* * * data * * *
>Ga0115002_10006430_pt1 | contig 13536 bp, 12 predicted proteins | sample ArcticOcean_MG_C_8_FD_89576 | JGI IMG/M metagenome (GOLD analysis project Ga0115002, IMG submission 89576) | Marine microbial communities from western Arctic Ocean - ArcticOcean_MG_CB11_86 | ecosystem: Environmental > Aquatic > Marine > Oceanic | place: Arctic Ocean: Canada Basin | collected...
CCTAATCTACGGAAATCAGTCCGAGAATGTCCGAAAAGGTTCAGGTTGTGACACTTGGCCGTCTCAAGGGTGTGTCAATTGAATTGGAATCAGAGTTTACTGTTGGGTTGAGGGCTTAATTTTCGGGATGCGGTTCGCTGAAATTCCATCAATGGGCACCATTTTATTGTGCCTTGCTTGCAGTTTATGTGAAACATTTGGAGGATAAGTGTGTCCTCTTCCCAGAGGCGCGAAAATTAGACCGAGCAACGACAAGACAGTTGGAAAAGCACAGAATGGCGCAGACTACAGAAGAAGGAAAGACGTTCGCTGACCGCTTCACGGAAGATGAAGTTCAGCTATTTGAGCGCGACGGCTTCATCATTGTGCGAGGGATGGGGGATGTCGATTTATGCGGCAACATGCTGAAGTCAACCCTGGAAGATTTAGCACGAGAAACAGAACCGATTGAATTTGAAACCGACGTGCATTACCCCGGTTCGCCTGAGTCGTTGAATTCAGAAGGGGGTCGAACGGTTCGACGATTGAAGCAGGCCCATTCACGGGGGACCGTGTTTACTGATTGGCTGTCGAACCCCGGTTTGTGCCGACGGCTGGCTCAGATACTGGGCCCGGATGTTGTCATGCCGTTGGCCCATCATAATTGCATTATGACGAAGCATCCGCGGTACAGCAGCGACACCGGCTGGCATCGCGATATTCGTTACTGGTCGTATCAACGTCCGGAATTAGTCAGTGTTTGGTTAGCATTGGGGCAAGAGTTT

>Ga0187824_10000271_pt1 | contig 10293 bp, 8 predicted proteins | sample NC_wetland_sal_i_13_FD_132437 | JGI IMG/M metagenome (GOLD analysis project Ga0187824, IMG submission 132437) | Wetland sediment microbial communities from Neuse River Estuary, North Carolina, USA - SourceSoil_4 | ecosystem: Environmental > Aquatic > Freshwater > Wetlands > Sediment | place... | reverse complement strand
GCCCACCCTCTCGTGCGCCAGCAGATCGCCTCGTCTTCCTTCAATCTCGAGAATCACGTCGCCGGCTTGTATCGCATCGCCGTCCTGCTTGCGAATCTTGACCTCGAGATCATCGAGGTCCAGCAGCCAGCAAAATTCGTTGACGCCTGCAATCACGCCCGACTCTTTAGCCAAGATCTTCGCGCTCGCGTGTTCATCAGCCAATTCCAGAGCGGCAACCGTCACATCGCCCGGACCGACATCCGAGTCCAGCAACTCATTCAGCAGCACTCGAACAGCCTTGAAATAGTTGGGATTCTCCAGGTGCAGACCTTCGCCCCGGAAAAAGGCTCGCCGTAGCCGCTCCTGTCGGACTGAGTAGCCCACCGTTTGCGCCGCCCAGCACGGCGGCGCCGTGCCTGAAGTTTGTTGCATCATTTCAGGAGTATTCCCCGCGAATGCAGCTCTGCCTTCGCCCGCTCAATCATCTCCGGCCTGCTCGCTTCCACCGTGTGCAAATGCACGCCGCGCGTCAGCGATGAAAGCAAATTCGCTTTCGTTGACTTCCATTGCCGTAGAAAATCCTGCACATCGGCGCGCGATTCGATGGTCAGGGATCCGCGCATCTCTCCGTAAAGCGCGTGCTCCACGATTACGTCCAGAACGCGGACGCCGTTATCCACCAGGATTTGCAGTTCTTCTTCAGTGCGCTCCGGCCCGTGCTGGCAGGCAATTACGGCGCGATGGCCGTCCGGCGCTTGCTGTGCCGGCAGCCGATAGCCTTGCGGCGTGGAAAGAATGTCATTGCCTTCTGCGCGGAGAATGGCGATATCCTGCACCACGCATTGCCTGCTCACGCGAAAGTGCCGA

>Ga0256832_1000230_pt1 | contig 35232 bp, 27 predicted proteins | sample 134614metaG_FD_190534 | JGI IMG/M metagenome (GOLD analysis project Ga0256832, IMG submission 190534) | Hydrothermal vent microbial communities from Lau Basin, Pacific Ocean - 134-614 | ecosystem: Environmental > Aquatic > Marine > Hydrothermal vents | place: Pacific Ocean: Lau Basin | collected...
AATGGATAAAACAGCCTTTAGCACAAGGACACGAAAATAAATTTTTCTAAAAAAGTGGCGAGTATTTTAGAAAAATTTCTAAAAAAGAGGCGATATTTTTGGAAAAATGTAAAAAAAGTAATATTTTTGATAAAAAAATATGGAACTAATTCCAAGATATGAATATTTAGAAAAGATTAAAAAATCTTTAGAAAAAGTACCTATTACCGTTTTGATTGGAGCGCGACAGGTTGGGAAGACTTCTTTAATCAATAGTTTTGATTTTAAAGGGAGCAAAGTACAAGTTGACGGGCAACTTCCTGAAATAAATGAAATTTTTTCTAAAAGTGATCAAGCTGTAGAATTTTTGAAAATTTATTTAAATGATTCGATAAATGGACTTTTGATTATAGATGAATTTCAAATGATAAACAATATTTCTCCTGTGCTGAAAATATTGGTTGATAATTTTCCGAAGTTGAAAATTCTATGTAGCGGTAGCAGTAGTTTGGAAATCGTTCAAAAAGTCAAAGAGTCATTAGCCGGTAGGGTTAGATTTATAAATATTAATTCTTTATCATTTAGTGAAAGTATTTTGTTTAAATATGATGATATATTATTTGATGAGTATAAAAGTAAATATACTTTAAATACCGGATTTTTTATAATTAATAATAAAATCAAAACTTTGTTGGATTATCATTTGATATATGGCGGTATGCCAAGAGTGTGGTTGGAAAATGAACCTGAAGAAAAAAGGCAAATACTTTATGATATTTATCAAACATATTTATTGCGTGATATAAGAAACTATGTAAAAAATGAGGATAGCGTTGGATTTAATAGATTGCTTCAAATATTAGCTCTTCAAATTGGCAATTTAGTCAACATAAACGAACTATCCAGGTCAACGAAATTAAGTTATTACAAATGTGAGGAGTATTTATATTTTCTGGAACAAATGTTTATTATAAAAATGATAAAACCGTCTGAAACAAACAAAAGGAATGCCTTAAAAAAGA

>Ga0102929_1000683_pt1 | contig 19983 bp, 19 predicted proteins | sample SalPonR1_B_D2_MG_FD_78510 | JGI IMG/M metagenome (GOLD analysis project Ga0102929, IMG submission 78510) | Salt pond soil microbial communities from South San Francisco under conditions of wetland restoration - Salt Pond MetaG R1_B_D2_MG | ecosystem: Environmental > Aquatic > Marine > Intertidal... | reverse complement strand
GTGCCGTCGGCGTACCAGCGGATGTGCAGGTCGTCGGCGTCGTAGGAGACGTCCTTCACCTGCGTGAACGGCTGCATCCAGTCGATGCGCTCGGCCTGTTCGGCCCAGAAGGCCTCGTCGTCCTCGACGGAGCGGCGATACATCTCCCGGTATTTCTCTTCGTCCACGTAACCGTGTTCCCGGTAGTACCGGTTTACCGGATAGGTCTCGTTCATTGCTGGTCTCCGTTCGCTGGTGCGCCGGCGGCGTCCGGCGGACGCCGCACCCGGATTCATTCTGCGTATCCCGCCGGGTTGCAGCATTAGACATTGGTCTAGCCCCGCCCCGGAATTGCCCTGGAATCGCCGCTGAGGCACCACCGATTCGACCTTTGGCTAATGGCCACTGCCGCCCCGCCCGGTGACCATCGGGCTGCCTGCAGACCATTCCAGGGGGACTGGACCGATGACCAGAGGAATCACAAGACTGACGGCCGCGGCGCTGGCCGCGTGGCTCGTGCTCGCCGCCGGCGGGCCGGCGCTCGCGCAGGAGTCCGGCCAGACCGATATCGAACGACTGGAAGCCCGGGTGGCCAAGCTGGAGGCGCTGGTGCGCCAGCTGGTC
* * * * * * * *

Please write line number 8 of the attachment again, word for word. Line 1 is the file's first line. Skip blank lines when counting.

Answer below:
GTGCCGTCGGCGTACCAGCGGATGTGCAGGTCGTCGGCGTCGTAGGAGACGTCCTTCACCTGCGTGAACGGCTGCATCCAGTCGATGCGCTCGGCCTGTTCGGCCCAGAAGGCCTCGTCGTCCTCGACGGAGCGGCGATACATCTCCCGGTATTTCTCTTCGTCCACGTAACCGTGTTCCCGGTAGTACCGGTTTACCGGATAGGTCTCGTTCATTGCTGGTCTCCGTTCGCTGGTGCGCCGGCGGCGTCCGGCGGACGCCGCACCCGGATTCATTCTGCGTATCCCGCCGGGTTGCAGCATTAGACATTGGTCTAGCCCCGCCCCGGAATTGCCCTGGAATCGCCGCTGAGGCACCACCGATTCGACCTTTGGCTAATGGCCACTGCCGCCCCGCCCGGTGACCATCGGGCTGCCTGCAGACCATTCCAGGGGGACTGGACCGATGACCAGAGGAATCACAAGACTGACGGCCGCGGCGCTGGCCGCGTGGCTCGTGCTCGCCGCCGGCGGGCCGGCGCTCGCGCAGGAGTCCGGCCAGACCGATATCGAACGACTGGAAGCCCGGGTGGCCAAGCTGGAGGCGCTGGTGCGCCAGCTGGTC